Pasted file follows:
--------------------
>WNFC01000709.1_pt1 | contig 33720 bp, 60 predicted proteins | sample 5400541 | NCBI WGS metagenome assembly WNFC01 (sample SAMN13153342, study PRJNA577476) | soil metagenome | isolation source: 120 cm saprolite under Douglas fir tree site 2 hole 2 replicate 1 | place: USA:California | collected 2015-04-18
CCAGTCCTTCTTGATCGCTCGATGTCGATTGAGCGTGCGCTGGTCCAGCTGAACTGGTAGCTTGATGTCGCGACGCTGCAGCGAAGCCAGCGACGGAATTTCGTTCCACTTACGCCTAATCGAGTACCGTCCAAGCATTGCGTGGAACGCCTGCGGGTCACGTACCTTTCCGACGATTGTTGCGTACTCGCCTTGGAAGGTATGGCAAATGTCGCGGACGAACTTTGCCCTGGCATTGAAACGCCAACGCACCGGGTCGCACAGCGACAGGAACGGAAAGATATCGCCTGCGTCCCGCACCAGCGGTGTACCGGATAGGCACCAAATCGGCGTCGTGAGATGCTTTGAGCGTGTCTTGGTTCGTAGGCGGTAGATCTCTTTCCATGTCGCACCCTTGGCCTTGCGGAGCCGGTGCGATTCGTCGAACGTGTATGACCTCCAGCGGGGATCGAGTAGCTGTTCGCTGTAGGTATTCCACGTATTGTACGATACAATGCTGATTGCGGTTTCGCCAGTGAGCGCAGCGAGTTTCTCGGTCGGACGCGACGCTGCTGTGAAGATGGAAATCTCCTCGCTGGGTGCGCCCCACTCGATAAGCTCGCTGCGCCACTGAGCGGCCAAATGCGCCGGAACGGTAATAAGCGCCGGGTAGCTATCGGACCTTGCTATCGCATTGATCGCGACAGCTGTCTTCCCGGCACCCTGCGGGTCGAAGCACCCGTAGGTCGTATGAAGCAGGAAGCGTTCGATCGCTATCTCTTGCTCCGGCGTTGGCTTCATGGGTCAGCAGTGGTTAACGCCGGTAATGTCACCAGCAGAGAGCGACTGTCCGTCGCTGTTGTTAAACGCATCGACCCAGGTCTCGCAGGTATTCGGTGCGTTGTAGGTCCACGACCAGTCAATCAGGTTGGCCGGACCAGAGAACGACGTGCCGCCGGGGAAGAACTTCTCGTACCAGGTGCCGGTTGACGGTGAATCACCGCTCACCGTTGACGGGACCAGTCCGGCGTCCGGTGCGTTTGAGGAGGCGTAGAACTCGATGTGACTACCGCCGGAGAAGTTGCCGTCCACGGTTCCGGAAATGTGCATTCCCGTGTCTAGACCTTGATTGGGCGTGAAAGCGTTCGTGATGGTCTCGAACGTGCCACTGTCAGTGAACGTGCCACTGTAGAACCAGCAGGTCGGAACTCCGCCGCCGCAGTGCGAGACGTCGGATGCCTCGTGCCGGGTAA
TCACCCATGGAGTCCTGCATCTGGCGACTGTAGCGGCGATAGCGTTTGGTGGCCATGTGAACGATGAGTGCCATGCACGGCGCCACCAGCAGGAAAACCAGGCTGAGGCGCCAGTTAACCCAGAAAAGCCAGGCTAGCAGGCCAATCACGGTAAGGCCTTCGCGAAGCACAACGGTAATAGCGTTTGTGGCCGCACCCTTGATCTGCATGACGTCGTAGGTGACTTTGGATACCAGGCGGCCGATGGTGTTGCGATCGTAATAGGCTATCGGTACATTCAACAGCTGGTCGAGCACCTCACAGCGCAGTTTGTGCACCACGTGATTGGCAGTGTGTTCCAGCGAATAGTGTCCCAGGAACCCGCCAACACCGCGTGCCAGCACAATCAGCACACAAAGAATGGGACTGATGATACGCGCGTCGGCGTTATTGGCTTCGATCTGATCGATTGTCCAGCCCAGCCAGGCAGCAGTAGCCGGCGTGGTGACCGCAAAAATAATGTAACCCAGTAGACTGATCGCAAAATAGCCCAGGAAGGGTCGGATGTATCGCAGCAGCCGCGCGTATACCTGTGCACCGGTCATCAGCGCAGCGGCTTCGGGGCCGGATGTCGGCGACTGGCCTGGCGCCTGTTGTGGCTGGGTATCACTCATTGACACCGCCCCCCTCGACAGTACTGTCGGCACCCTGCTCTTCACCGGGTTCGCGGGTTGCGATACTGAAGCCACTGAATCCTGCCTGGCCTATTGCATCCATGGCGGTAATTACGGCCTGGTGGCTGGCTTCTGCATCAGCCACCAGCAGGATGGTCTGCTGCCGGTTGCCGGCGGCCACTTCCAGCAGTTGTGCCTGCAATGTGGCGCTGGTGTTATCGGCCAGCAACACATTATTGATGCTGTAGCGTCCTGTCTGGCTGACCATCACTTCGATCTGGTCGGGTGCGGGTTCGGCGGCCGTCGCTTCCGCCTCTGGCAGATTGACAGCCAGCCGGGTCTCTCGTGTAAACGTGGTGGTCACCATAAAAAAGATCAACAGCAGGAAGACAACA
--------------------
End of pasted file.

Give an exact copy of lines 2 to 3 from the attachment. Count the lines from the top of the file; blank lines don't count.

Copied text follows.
CCAGTCCTTCTTGATCGCTCGATGTCGATTGAGCGTGCGCTGGTCCAGCTGAACTGGTAGCTTGATGTCGCGACGCTGCAGCGAAGCCAGCGACGGAATTTCGTTCCACTTACGCCTAATCGAGTACCGTCCAAGCATTGCGTGGAACGCCTGCGGGTCACGTACCTTTCCGACGATTGTTGCGTACTCGCCTTGGAAGGTATGGCAAATGTCGCGGACGAACTTTGCCCTGGCATTGAAACGCCAACGCACCGGGTCGCACAGCGACAGGAACGGAAAGATATCGCCTGCGTCCCGCACCAGCGGTGTACCGGATAGGCACCAAATCGGCGTCGTGAGATGCTTTGAGCGTGTCTTGGTTCGTAGGCGGTAGATCTCTTTCCATGTCGCACCCTTGGCCTTGCGGAGCCGGTGCGATTCGTCGAACGTGTATGACCTCCAGCGGGGATCGAGTAGCTGTTCGCTGTAGGTATTCCACGTATTGTACGATACAATGCTGATTGCGGTTTCGCCAGTGAGCGCAGCGAGTTTCTCGGTCGGACGCGACGCTGCTGTGAAGATGGAAATCTCCTCGCTGGGTGCGCCCCACTCGATAAGCTCGCTGCGCCACTGAGCGGCCAAATGCGCCGGAACGGTAATAAGCGCCGGGTAGCTATCGGACCTTGCTATCGCATTGATCGCGACAGCTGTCTTCCCGGCACCCTGCGGGTCGAAGCACCCGTAGGTCGTATGAAGCAGGAAGCGTTCGATCGCTATCTCTTGCTCCGGCGTTGGCTTCATGGGTCAGCAGTGGTTAACGCCGGTAATGTCACCAGCAGAGAGCGACTGTCCGTCGCTGTTGTTAAACGCATCGACCCAGGTCTCGCAGGTATTCGGTGCGTTGTAGGTCCACGACCAGTCAATCAGGTTGGCCGGACCAGAGAACGACGTGCCGCCGGGGAAGAACTTCTCGTACCAGGTGCCGGTTGACGGTGAATCACCGCTCACCGTTGACGGGACCAGTCCGGCGTCCGGTGCGTTTGAGGAGGCGTAGAACTCGATGTGACTACCGCCGGAGAAGTTGCCGTCCACGGTTCCGGAAATGTGCATTCCCGTGTCTAGACCTTGATTGGGCGTGAAAGCGTTCGTGATGGTCTCGAACGTGCCACTGTCAGTGAACGTGCCACTGTAGAACCAGCAGGTCGGAACTCCGCCGCCGCAGTGCGAGACGTCGGATGCCTCGTGCCGGGTAA
TCACCCATGGAGTCCTGCATCTGGCGACTGTAGCGGCGATAGCGTTTGGTGGCCATGTGAACGATGAGTGCCATGCACGGCGCCACCAGCAGGAAAACCAGGCTGAGGCGCCAGTTAACCCAGAAAAGCCAGGCTAGCAGGCCAATCACGGTAAGGCCTTCGCGAAGCACAACGGTAATAGCGTTTGTGGCCGCACCCTTGATCTGCATGACGTCGTAGGTGACTTTGGATACCAGGCGGCCGATGGTGTTGCGATCGTAATAGGCTATCGGTACATTCAACAGCTGGTCGAGCACCTCACAGCGCAGTTTGTGCACCACGTGATTGGCAGTGTGTTCCAGCGAATAGTGTCCCAGGAACCCGCCAACACCGCGTGCCAGCACAATCAGCACACAAAGAATGGGACTGATGATACGCGCGTCGGCGTTATTGGCTTCGATCTGATCGATTGTCCAGCCCAGCCAGGCAGCAGTAGCCGGCGTGGTGACCGCAAAAATAATGTAACCCAGTAGACTGATCGCAAAATAGCCCAGGAAGGGTCGGATGTATCGCAGCAGCCGCGCGTATACCTGTGCACCGGTCATCAGCGCAGCGGCTTCGGGGCCGGATGTCGGCGACTGGCCTGGCGCCTGTTGTGGCTGGGTATCACTCATTGACACCGCCCCCCTCGACAGTACTGTCGGCACCCTGCTCTTCACCGGGTTCGCGGGTTGCGATACTGAAGCCACTGAATCCTGCCTGGCCTATTGCATCCATGGCGGTAATTACGGCCTGGTGGCTGGCTTCTGCATCAGCCACCAGCAGGATGGTCTGCTGCCGGTTGCCGGCGGCCACTTCCAGCAGTTGTGCCTGCAATGTGGCGCTGGTGTTATCGGCCAGCAACACATTATTGATGCTGTAGCGTCCTGTCTGGCTGACCATCACTTCGATCTGGTCGGGTGCGGGTTCGGCGGCCGTCGCTTCCGCCTCTGGCAGATTGACAGCCAGCCGGGTCTCTCGTGTAAACGTGGTGGTCACCATAAAAAAGATCAACAGCAGGAAGACAACA